Cardiac Troponins for the Diagnosis of Acute Myocardial Infarction in Chronic Kidney Disease

Clinical question: Does using dynamic changes in high-sensitivity troponin I (hsTnI) and T (hsTnT) outperform using standard static cutoffs for diagnosing non-ST elevation myocardial infarction (NSTEMI) in chronic kidney disease (CKD) patients?

What was already known: Patients with chronic kidney disease (CKD) are at high risk for myocardial infarction (MI), but cTnI and cTnT are often nonspecifically elevated in CKD patients, posing a challenge to diagnosing CKD patients presenting with suspected MI. 

Methods: This study included 8553 patients, including controls and CKD patients. 1494 patients comprised the retrospective cohort, and data was extracted from a clinical registry (hsTnI was used). 7059 comprised the prospective cohort, for which hsTnT was collected at 0 and 3 hours after presentation. Patients on dialysis or with anemia (Hgb <10) were excluded)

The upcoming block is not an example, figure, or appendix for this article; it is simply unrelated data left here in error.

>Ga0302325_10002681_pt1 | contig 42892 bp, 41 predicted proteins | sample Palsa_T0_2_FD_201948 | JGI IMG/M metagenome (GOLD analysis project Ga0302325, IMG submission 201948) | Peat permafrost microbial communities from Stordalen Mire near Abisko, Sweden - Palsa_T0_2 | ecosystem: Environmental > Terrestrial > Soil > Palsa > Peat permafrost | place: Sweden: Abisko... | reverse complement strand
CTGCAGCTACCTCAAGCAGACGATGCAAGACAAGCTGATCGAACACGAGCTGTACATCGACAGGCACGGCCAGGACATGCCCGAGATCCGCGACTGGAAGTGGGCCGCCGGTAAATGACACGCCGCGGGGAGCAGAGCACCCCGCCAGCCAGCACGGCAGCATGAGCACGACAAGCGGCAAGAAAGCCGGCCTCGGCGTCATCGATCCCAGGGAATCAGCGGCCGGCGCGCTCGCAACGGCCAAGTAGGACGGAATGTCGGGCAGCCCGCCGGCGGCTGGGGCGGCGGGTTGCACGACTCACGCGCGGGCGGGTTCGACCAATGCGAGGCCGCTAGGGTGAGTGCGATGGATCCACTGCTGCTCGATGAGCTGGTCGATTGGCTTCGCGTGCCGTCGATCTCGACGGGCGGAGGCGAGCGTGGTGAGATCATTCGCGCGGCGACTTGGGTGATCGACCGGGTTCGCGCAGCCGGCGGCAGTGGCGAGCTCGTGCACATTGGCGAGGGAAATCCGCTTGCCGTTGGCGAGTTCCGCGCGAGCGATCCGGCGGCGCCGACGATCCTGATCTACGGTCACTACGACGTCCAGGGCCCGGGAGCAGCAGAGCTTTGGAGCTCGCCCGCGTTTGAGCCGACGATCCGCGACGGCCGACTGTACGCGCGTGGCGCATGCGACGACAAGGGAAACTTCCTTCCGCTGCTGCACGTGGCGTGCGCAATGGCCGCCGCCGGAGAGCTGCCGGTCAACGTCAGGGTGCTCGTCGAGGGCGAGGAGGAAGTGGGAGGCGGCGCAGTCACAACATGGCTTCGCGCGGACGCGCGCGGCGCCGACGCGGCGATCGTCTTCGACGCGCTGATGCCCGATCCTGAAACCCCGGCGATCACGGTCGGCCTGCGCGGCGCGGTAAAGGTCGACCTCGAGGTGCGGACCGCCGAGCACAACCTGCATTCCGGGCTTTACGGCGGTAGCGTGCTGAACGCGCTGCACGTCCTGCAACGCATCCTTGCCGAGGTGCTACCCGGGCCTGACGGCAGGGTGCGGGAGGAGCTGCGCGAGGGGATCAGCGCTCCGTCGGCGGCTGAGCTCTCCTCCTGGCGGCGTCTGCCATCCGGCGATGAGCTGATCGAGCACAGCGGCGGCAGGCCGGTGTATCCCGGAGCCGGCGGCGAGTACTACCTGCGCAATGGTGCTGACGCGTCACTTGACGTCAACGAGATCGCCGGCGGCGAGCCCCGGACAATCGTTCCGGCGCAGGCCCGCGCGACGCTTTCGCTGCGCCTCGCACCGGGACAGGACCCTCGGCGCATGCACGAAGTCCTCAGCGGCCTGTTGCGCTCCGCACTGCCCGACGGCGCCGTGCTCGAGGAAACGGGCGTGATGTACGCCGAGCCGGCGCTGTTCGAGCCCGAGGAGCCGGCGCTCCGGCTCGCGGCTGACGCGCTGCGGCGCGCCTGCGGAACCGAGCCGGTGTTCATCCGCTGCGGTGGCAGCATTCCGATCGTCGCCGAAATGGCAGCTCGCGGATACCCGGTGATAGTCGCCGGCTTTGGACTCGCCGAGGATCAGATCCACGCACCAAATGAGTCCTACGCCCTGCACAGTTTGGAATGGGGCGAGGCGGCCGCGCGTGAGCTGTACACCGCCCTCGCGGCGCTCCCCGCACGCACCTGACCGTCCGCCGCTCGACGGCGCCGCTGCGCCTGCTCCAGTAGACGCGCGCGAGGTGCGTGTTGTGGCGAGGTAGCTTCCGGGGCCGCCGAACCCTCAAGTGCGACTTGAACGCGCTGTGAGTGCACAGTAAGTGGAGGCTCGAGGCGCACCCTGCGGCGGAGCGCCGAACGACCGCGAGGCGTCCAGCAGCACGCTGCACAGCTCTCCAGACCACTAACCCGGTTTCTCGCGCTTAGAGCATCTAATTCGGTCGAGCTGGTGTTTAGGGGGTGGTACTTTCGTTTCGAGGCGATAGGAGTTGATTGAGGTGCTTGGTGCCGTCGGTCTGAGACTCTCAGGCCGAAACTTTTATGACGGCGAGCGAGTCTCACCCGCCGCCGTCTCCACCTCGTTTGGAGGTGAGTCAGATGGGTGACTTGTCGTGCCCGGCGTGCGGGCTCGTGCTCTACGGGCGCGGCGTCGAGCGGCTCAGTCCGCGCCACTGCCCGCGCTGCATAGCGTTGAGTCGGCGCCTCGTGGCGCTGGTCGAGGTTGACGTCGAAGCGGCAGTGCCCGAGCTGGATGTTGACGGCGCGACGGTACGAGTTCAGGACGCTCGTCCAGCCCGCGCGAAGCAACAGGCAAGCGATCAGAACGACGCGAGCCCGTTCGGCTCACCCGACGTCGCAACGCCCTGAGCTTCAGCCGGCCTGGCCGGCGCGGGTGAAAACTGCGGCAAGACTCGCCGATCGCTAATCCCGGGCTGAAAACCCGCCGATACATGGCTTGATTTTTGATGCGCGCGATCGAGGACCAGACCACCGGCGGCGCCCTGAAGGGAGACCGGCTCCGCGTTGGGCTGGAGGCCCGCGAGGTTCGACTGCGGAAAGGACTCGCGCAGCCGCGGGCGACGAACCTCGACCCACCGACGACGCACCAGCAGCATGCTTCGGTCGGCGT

Results/implications: Static cutoffs for hsTnI and hsTnT have low specificity in detecting NSTEMI in CKD patients, in whom troponin can be chronically elevated even without acute injury. Increasing the static cutoff for CKD patients comes with the cost of decreased sensitivity. The authors propose optimized dynamic cutoffs that utilize serial troponin measurements for CKD patients (outlined in the figure) that have a higher diagnostic accuracy (69% for hsTnI and 55% for hsTnT) than traditionally used static cutoffs.

Bottom line: In patients with CKD and suspected NSTEMI, using serial troponin measurements and the suggested optimized cutoffs rather than static HST cutoffs yields higher diagnostic accuracy.